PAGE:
Penalties Urged for Leaking Economic Security Information; Japan Government to Submit Bill Based on Panel’s Proposals

Yomiuri Shimbun file photo
The Diet Building in Chiyoda Ward, Tokyo

An expert panel intends to recommend penalties for people who leak confidential information related to national economic security, according to a draft of the panel’s proposals regarding the creation of a security clearance system.

Under the clearance system, the government will certify government officials and people in the private sector who are allowed to handle highly confidential information related to economic security. The panel is discussing proposals to be submitted for the introduction of the system.

In addition to the inclusion of a clause stipulating penalties for leaks, the panel’s draft will stipulate the need to have a single organization handle investigations into whether to authorize people to handle confidential information.

A meeting of the panel will be held, possibly on Wednesday, to formalize the draft proposals.

The government plans to submit a bill based on the proposals to the ordinary Diet session that is to convene on Jan. 26. The bill would create a new law on the protection and utilization of important information for national economic security.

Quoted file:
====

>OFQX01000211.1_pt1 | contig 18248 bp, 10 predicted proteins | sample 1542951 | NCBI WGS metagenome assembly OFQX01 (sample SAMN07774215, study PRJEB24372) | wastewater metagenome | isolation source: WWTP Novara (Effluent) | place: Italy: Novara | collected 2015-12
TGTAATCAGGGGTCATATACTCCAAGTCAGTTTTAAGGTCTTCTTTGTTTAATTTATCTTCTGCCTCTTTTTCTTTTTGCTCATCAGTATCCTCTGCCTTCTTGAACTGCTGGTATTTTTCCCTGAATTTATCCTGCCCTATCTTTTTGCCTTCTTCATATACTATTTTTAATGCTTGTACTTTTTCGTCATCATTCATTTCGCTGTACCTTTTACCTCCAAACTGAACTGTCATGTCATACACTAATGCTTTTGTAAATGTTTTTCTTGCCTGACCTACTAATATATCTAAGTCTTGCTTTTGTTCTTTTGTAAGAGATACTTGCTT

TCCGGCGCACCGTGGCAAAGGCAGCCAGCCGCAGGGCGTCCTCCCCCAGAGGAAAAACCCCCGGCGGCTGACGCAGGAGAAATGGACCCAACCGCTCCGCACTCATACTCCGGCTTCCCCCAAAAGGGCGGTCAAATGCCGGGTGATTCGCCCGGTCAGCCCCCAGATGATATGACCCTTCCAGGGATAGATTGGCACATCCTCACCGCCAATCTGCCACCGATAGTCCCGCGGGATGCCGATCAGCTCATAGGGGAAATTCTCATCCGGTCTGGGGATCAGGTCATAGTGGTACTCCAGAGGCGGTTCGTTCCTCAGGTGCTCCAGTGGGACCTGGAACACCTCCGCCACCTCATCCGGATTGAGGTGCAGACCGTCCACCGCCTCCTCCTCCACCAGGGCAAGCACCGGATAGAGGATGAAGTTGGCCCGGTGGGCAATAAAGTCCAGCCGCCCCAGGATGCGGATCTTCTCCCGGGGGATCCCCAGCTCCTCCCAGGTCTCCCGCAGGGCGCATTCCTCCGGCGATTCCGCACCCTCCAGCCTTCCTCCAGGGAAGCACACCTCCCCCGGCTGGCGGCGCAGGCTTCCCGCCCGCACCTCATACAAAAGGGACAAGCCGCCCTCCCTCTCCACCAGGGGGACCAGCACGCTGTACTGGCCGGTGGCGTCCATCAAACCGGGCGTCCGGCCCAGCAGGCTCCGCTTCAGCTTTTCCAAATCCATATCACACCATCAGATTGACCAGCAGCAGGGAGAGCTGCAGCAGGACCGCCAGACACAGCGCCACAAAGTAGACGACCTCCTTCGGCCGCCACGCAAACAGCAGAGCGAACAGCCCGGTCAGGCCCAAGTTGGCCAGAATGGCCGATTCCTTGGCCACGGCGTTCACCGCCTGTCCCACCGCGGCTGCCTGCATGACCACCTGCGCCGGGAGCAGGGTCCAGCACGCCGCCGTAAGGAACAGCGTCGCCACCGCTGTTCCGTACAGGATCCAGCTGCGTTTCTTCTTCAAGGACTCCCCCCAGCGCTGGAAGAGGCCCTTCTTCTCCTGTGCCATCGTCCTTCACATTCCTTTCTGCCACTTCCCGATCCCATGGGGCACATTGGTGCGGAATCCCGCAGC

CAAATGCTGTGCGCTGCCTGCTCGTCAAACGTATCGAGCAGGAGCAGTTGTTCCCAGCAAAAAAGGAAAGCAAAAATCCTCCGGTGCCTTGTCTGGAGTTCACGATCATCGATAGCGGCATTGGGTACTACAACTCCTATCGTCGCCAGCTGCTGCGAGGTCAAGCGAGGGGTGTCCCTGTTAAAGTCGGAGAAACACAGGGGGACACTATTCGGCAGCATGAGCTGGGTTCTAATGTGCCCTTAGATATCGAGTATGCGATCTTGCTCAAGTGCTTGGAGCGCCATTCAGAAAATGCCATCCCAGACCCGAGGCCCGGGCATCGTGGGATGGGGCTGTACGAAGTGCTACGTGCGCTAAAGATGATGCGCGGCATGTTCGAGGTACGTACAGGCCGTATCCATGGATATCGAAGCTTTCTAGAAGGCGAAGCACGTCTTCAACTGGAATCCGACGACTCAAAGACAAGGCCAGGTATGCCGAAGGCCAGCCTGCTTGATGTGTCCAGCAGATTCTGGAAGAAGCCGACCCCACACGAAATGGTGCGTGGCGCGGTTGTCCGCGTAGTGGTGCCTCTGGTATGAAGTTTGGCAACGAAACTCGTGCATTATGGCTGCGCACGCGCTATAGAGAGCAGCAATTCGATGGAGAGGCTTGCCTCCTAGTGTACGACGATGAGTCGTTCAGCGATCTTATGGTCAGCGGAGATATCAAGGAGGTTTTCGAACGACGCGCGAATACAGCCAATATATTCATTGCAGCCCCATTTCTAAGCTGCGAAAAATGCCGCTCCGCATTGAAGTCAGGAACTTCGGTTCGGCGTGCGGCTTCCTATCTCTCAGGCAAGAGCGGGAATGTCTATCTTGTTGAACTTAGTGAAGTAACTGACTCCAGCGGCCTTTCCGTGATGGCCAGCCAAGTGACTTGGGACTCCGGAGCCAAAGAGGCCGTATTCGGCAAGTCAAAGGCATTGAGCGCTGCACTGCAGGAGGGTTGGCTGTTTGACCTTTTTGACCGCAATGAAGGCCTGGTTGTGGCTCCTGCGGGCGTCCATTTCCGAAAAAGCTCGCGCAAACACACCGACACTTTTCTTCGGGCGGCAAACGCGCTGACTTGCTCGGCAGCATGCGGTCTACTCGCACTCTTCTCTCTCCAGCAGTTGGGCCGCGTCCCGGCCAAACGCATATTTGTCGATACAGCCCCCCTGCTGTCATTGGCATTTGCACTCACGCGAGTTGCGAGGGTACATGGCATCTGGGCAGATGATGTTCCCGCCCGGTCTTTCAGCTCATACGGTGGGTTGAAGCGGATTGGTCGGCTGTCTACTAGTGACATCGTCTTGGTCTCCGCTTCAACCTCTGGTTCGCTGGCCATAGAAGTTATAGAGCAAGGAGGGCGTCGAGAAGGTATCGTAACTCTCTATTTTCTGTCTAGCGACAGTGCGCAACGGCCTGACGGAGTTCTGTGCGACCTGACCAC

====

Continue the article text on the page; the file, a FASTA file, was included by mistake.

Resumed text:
As practical matters concerning the new system, the draft contains ideas regarding the types of information to be covered and investigations to authorize clearance. It cites such things as measures against cyberattacks and information about supply chains as “information related to protecting the economic foundation that supports the safety of the nation and the people.”

The draft recommends that information be handled in multiple categories, depending on the level of confidentiality.

Regarding the investigations as to whether people can be certified, the draft stipulates a basic premise of obtaining consent from the people to be checked. It also produces introducing a system in which a person’s certification would be valid for a certain period of time, even if they moved to different organizations or divisions.

About the penalty clause, the draft states that “from a viewpoint of deterrence, it is necessary to more effectively protect [economic security information].”

Punishments for leaking highly confidential information need to be on the same level, the draft says, as those contained in the Law on the Protection of Specially Designated Secrets, which stipulates measures for protecting information in four fields — defense, diplomacy, prevention of spying, and prevention of terrorism.

Under the law, violators face up to 10 years in prison.

In addition to establishing a security clearance system, the panel’s draft calls for the government to publicize easy-to-understand standards and strengthen cooperation with allies and like-minded countries.